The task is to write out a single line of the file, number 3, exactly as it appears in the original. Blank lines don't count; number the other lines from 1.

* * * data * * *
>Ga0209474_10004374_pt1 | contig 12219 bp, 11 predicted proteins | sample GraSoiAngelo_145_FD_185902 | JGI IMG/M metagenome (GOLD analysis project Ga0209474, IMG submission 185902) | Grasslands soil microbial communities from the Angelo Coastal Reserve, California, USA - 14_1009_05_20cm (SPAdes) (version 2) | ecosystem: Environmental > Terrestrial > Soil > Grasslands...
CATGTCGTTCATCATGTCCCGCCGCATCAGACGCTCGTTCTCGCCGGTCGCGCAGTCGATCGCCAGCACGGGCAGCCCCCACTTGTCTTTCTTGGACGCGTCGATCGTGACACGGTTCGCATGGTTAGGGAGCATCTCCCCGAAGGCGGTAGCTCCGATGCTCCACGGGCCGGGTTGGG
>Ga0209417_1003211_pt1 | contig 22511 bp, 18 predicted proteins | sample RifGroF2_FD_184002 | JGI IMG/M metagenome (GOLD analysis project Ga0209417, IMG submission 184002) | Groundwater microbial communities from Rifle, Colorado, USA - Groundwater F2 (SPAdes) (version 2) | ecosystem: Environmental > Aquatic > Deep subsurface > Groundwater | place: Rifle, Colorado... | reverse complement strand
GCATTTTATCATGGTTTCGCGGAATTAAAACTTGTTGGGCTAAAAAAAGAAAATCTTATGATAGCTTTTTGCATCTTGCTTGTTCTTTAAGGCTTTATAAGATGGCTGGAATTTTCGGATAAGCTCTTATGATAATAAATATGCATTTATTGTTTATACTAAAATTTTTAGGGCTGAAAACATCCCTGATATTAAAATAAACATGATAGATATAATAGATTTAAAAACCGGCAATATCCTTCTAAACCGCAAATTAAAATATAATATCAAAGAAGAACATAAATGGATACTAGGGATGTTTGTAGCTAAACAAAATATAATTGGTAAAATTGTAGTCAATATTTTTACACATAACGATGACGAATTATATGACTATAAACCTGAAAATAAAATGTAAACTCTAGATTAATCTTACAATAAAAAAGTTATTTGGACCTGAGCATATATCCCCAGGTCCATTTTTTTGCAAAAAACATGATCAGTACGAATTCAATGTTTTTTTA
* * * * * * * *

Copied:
>Ga0209417_1003211_pt1 | contig 22511 bp, 18 predicted proteins | sample RifGroF2_FD_184002 | JGI IMG/M metagenome (GOLD analysis project Ga0209417, IMG submission 184002) | Groundwater microbial communities from Rifle, Colorado, USA - Groundwater F2 (SPAdes) (version 2) | ecosystem: Environmental > Aquatic > Deep subsurface > Groundwater | place: Rifle, Colorado... | reverse complement strand